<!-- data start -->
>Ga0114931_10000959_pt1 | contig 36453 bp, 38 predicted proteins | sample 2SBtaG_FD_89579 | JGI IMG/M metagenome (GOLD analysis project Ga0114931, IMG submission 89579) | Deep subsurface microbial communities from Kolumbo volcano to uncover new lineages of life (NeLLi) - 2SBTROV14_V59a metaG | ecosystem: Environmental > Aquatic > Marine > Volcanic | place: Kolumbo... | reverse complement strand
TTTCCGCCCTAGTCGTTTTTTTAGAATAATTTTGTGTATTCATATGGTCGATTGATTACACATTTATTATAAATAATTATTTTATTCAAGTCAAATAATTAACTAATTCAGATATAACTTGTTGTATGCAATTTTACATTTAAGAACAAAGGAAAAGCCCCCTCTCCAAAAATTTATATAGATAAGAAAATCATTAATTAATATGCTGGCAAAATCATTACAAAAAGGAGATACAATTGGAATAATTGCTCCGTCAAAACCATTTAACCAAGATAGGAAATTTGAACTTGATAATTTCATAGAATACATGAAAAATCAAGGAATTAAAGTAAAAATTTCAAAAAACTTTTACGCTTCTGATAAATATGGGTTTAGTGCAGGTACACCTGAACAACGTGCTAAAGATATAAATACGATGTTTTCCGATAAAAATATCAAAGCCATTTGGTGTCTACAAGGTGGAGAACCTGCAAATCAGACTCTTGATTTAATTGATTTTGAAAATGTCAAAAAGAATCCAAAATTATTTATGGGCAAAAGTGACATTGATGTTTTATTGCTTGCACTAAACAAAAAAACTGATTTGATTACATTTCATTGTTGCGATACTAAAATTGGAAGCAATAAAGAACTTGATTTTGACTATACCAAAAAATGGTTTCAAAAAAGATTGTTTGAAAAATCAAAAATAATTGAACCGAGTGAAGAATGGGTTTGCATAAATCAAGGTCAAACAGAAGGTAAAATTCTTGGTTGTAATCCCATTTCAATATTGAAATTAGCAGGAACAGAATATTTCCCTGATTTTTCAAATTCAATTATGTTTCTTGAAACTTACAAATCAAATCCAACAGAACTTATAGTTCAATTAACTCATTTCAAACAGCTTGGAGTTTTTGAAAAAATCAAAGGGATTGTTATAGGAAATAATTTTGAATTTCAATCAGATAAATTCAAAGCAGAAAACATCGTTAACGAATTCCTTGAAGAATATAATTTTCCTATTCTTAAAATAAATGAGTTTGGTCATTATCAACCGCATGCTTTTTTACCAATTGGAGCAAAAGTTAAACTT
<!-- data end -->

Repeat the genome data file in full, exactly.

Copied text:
>Ga0114931_10000959_pt1 | contig 36453 bp, 38 predicted proteins | sample 2SBtaG_FD_89579 | JGI IMG/M metagenome (GOLD analysis project Ga0114931, IMG submission 89579) | Deep subsurface microbial communities from Kolumbo volcano to uncover new lineages of life (NeLLi) - 2SBTROV14_V59a metaG | ecosystem: Environmental > Aquatic > Marine > Volcanic | place: Kolumbo... | reverse complement strand
TTTCCGCCCTAGTCGTTTTTTTAGAATAATTTTGTGTATTCATATGGTCGATTGATTACACATTTATTATAAATAATTATTTTATTCAAGTCAAATAATTAACTAATTCAGATATAACTTGTTGTATGCAATTTTACATTTAAGAACAAAGGAAAAGCCCCCTCTCCAAAAATTTATATAGATAAGAAAATCATTAATTAATATGCTGGCAAAATCATTACAAAAAGGAGATACAATTGGAATAATTGCTCCGTCAAAACCATTTAACCAAGATAGGAAATTTGAACTTGATAATTTCATAGAATACATGAAAAATCAAGGAATTAAAGTAAAAATTTCAAAAAACTTTTACGCTTCTGATAAATATGGGTTTAGTGCAGGTACACCTGAACAACGTGCTAAAGATATAAATACGATGTTTTCCGATAAAAATATCAAAGCCATTTGGTGTCTACAAGGTGGAGAACCTGCAAATCAGACTCTTGATTTAATTGATTTTGAAAATGTCAAAAAGAATCCAAAATTATTTATGGGCAAAAGTGACATTGATGTTTTATTGCTTGCACTAAACAAAAAAACTGATTTGATTACATTTCATTGTTGCGATACTAAAATTGGAAGCAATAAAGAACTTGATTTTGACTATACCAAAAAATGGTTTCAAAAAAGATTGTTTGAAAAATCAAAAATAATTGAACCGAGTGAAGAATGGGTTTGCATAAATCAAGGTCAAACAGAAGGTAAAATTCTTGGTTGTAATCCCATTTCAATATTGAAATTAGCAGGAACAGAATATTTCCCTGATTTTTCAAATTCAATTATGTTTCTTGAAACTTACAAATCAAATCCAACAGAACTTATAGTTCAATTAACTCATTTCAAACAGCTTGGAGTTTTTGAAAAAATCAAAGGGATTGTTATAGGAAATAATTTTGAATTTCAATCAGATAAATTCAAAGCAGAAAACATCGTTAACGAATTCCTTGAAGAATATAATTTTCCTATTCTTAAAATAAATGAGTTTGGTCATTATCAACCGCATGCTTTTTTACCAATTGGAGCAAAAGTTAAACTT